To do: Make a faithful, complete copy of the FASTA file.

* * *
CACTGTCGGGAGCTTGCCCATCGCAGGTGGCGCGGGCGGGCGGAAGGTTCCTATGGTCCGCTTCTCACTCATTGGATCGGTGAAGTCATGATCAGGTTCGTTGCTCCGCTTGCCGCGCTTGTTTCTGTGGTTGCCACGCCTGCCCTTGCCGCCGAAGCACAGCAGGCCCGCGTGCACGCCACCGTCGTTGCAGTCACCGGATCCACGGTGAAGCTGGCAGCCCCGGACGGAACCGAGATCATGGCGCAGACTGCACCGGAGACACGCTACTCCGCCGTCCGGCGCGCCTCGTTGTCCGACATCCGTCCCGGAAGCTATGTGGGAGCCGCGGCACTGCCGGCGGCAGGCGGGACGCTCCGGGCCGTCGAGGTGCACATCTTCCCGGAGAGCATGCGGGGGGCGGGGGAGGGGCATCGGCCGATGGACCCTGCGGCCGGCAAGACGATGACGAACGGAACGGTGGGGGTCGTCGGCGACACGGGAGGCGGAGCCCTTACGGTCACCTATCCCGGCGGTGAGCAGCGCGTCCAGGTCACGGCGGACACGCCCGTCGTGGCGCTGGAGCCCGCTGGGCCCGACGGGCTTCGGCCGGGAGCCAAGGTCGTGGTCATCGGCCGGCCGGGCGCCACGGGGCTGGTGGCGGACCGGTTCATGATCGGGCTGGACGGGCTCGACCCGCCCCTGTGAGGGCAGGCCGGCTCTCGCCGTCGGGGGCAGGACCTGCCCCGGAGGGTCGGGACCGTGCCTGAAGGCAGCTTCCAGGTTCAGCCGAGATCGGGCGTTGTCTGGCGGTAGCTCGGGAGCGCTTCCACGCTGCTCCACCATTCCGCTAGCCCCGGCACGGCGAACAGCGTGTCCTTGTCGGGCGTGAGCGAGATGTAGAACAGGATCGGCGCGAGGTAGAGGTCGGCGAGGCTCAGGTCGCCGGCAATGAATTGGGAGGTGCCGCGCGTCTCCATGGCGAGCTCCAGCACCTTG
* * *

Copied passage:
CACTGTCGGGAGCTTGCCCATCGCAGGTGGCGCGGGCGGGCGGAAGGTTCCTATGGTCCGCTTCTCACTCATTGGATCGGTGAAGTCATGATCAGGTTCGTTGCTCCGCTTGCCGCGCTTGTTTCTGTGGTTGCCACGCCTGCCCTTGCCGCCGAAGCACAGCAGGCCCGCGTGCACGCCACCGTCGTTGCAGTCACCGGATCCACGGTGAAGCTGGCAGCCCCGGACGGAACCGAGATCATGGCGCAGACTGCACCGGAGACACGCTACTCCGCCGTCCGGCGCGCCTCGTTGTCCGACATCCGTCCCGGAAGCTATGTGGGAGCCGCGGCACTGCCGGCGGCAGGCGGGACGCTCCGGGCCGTCGAGGTGCACATCTTCCCGGAGAGCATGCGGGGGGCGGGGGAGGGGCATCGGCCGATGGACCCTGCGGCCGGCAAGACGATGACGAACGGAACGGTGGGGGTCGTCGGCGACACGGGAGGCGGAGCCCTTACGGTCACCTATCCCGGCGGTGAGCAGCGCGTCCAGGTCACGGCGGACACGCCCGTCGTGGCGCTGGAGCCCGCTGGGCCCGACGGGCTTCGGCCGGGAGCCAAGGTCGTGGTCATCGGCCGGCCGGGCGCCACGGGGCTGGTGGCGGACCGGTTCATGATCGGGCTGGACGGGCTCGACCCGCCCCTGTGAGGGCAGGCCGGCTCTCGCCGTCGGGGGCAGGACCTGCCCCGGAGGGTCGGGACCGTGCCTGAAGGCAGCTTCCAGGTTCAGCCGAGATCGGGCGTTGTCTGGCGGTAGCTCGGGAGCGCTTCCACGCTGCTCCACCATTCCGCTAGCCCCGGCACGGCGAACAGCGTGTCCTTGTCGGGCGTGAGCGAGATGTAGAACAGGATCGGCGCGAGGTAGAGGTCGGCGAGGCTCAGGTCGCCGGCAATGAATTGGGAGGTGCCGCGCGTCTCCATGGCGAGCTCCAGCACCTTG